Mixology in the Garden

A couple days ago a non-gardening member of the household burst through the screen door and out onto the porch and barked at me, “Grow me some cilantro!”

I barked back, “Grow it yourself. The smell makes me retch. What do you want it for?”

And the non-gardener went on to detail the alcoholic beverages for which cilantro is a useful ingredient.

At which point it occurred to me that we’re obviously taking entirely the wrong approach in attempting to encourage non-gardeners to get their hands dirty by touting the healthy benefits of growing fresh vegetables, including exercise and obesity reduction. What a virtuous bore. Maybe a bit less virtue and more vice?

Infusing booze with homegrown ingredients would seem a much more likely inducement. In another example of those zeitgeist-channeling moments we all occasionally stumble into, the New York Times had an article on this subject the very day the non-gardener fired off a request for cilantro.

So we made up a list of possible home-grown candidates, some more fanciful than others since not just infusion but distillation would be required, but just an idea list:

juniper (gin)
potatoes (vodka)
artemisia (absinthe)
malbec grapes – vodka and wine
string beans (bloody mary’s)
et cetera
et cetera


Think of the beautiful bottles you’d have to collect! And the bacchanalias, the harvest parties, with tables and ingredients staged and ready for guests to make mixology magic on a Labor Day weekend.
It might even induce me to grow more vegetables. Just don’t ask me to drink anything flavored with cilantro.

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6 Responses to Mixology in the Garden

  1. Kathy says:

    An inspired post ! I’m all over the string beans for the Bloody Marys, though the best ever in my experience had a grilled jumbo prawn perched jauntily over the edge of the glass.I believe this may have also been the most expensive. In fact there aren’t too many things that don’t benefit from a dip in a Bloody Mary…except maybe chocolate.

  2. I think you are on to something. A whole new gardening audience! I know the only reason I have mint growing in the garden is for the occasional mojito.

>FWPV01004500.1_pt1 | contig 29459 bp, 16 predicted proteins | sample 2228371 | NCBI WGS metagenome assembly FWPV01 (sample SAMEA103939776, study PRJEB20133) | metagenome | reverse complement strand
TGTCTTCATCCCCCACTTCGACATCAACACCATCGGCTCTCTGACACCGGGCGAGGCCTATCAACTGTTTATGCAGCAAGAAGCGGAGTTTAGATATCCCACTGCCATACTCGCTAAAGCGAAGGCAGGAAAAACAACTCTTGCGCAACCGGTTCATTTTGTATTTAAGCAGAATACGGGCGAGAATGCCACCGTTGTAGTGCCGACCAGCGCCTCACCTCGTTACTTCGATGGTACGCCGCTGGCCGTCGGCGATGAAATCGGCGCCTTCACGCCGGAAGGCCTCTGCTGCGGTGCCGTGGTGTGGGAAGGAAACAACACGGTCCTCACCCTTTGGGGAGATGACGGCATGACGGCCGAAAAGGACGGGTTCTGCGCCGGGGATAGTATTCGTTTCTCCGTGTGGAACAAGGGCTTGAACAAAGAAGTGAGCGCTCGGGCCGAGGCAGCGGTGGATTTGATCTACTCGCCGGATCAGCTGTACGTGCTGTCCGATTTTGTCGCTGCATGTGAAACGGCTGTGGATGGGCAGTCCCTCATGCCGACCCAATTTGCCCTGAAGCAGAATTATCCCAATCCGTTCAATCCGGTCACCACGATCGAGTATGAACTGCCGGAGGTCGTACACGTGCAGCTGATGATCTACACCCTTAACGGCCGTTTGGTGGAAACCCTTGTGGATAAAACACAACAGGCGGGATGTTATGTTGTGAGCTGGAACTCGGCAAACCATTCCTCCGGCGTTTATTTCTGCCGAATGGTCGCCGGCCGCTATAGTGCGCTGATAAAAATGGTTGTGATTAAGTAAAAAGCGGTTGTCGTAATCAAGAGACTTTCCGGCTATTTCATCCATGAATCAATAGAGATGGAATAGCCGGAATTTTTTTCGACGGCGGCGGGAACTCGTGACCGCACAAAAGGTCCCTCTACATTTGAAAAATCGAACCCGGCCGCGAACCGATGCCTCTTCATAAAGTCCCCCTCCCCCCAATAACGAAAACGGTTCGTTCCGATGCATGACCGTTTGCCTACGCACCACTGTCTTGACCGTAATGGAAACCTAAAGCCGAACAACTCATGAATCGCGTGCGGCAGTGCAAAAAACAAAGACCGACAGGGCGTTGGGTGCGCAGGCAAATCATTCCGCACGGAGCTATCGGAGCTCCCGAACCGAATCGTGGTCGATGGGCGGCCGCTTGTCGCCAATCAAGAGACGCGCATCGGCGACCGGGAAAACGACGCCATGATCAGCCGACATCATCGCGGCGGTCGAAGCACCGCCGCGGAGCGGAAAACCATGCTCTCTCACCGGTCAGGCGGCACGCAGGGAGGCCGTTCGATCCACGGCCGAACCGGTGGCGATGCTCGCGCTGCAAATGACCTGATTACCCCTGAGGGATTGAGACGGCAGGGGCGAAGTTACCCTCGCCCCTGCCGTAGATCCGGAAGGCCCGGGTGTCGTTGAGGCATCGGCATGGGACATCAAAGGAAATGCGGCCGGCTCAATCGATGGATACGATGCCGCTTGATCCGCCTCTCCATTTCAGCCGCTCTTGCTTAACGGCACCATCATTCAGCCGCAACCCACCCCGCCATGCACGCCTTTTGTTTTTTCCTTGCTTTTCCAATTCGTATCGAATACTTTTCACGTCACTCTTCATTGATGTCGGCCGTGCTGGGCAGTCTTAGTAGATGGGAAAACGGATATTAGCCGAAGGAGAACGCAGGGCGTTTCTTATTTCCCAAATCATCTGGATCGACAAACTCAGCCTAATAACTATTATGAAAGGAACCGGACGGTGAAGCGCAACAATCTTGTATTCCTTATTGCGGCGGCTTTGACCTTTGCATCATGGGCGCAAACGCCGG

Now about this cilantro issue…I’ve read it’s genetic. You are wired to be disgusted by it where as a brother or sister of yours may love it. Personally I can’t get enough of it whereas the mere odor of it sends my father (and not to a good place).

  3. Les says:

    I am sorry to say that I side with your non-gardener on the side of cilantro, I love it and would welcome a shot. My mother makes her own dilled sting beans, just like a dill cucumber pickle. They are very crunchy and flavorful and make an excellent alternative to olives in a Martini – no tooth pick needed.

  4. Denise says:

    Kathy, you didn’t reveal what you think of cilantro. I know you approve of Bloody Mary’s!
    Loree, I’ve heard that genetic explanation before too. Such a pretty plant, wish I liked it.
    Les, you’ll have to pry that recipe from your mom and put it on your blog one day. Dill I love.

  5. Kathy says:

    In the words of the High Lama of Shangri-La “Everything in moderation’ Cilantro is no exception.

  6. David says:

    They have tequilla agaves on sale here in Houston. Why not tell your friend? I’m sure you can find some large rocks and pulverize the leaves in the front yard. Neighbors may even ask a question or two. lol
    And…so sorry…I DO love cilantro, but I know of others that can’t stand the smell. I put it in chicken noodle soup, Tex-Mex and the like.
    On the other hand, I can’t stand to cut open a cucumber…eckkkk! I can’t stand the smell. :-0

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